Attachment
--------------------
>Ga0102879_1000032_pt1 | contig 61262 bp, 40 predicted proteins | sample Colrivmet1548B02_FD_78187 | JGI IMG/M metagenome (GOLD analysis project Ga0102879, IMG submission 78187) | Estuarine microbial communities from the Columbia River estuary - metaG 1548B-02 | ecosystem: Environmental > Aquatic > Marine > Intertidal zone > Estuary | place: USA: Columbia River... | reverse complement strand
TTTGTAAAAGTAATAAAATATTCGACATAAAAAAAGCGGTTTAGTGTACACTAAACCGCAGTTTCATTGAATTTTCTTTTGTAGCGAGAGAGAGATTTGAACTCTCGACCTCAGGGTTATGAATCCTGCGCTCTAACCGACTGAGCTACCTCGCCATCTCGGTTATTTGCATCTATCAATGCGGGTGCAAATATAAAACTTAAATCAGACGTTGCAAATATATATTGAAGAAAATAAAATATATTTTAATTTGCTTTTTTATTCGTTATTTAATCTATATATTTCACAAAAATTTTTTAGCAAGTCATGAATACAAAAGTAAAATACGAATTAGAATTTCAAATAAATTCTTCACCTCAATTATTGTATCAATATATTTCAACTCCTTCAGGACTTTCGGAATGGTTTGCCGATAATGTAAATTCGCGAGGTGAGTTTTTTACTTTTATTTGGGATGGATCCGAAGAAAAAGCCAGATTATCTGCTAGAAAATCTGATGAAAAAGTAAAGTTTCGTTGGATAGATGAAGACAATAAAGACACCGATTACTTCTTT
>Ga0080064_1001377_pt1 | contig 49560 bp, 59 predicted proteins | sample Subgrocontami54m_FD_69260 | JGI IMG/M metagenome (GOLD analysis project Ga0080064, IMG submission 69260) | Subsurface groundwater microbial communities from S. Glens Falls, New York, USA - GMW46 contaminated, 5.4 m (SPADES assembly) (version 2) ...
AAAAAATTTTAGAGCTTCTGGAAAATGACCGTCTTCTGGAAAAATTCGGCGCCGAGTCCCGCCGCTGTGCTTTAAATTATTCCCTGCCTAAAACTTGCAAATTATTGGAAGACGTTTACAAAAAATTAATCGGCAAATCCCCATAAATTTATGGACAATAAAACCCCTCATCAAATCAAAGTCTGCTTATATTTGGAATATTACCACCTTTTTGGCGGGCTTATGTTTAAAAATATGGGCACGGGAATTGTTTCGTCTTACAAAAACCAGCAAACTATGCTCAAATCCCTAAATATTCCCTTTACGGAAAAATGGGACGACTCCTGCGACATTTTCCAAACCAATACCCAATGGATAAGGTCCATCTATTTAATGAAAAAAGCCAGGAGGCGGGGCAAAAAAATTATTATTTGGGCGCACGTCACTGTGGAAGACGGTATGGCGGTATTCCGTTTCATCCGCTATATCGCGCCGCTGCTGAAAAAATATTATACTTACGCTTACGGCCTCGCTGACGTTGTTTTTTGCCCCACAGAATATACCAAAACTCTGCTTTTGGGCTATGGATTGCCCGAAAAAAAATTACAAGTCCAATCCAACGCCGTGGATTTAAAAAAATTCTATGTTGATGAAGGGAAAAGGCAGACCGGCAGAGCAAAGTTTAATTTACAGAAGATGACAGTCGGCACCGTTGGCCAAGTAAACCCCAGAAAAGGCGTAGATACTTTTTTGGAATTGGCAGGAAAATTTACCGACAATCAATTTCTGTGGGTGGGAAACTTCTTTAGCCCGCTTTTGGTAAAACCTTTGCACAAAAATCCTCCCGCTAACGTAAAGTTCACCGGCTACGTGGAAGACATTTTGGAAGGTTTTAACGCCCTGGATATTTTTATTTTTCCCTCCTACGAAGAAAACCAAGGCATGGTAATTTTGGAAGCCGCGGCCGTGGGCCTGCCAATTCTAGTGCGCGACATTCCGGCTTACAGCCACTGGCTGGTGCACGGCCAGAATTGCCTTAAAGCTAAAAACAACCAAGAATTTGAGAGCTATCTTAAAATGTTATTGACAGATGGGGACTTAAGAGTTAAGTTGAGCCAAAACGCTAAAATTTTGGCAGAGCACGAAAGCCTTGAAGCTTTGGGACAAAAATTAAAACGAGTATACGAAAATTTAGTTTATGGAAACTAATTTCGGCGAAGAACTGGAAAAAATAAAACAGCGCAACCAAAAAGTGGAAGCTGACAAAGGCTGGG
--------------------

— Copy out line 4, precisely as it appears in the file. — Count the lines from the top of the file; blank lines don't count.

AAAAAATTTTAGAGCTTCTGGAAAATGACCGTCTTCTGGAAAAATTCGGCGCCGAGTCCCGCCGCTGTGCTTTAAATTATTCCCTGCCTAAAACTTGCAAATTATTGGAAGACGTTTACAAAAAATTAATCGGCAAATCCCCATAAATTTATGGACAATAAAACCCCTCATCAAATCAAAGTCTGCTTATATTTGGAATATTACCACCTTTTTGGCGGGCTTATGTTTAAAAATATGGGCACGGGAATTGTTTCGTCTTACAAAAACCAGCAAACTATGCTCAAATCCCTAAATATTCCCTTTACGGAAAAATGGGACGACTCCTGCGACATTTTCCAAACCAATACCCAATGGATAAGGTCCATCTATTTAATGAAAAAAGCCAGGAGGCGGGGCAAAAAAATTATTATTTGGGCGCACGTCACTGTGGAAGACGGTATGGCGGTATTCCGTTTCATCCGCTATATCGCGCCGCTGCTGAAAAAATATTATACTTACGCTTACGGCCTCGCTGACGTTGTTTTTTGCCCCACAGAATATACCAAAACTCTGCTTTTGGGCTATGGATTGCCCGAAAAAAAATTACAAGTCCAATCCAACGCCGTGGATTTAAAAAAATTCTATGTTGATGAAGGGAAAAGGCAGACCGGCAGAGCAAAGTTTAATTTACAGAAGATGACAGTCGGCACCGTTGGCCAAGTAAACCCCAGAAAAGGCGTAGATACTTTTTTGGAATTGGCAGGAAAATTTACCGACAATCAATTTCTGTGGGTGGGAAACTTCTTTAGCCCGCTTTTGGTAAAACCTTTGCACAAAAATCCTCCCGCTAACGTAAAGTTCACCGGCTACGTGGAAGACATTTTGGAAGGTTTTAACGCCCTGGATATTTTTATTTTTCCCTCCTACGAAGAAAACCAAGGCATGGTAATTTTGGAAGCCGCGGCCGTGGGCCTGCCAATTCTAGTGCGCGACATTCCGGCTTACAGCCACTGGCTGGTGCACGGCCAGAATTGCCTTAAAGCTAAAAACAACCAAGAATTTGAGAGCTATCTTAAAATGTTATTGACAGATGGGGACTTAAGAGTTAAGTTGAGCCAAAACGCTAAAATTTTGGCAGAGCACGAAAGCCTTGAAGCTTTGGGACAAAAATTAAAACGAGTATACGAAAATTTAGTTTATGGAAACTAATTTCGGCGAAGAACTGGAAAAAATAAAACAGCGCAACCAAAAAGTGGAAGCTGACAAAGGCTGGG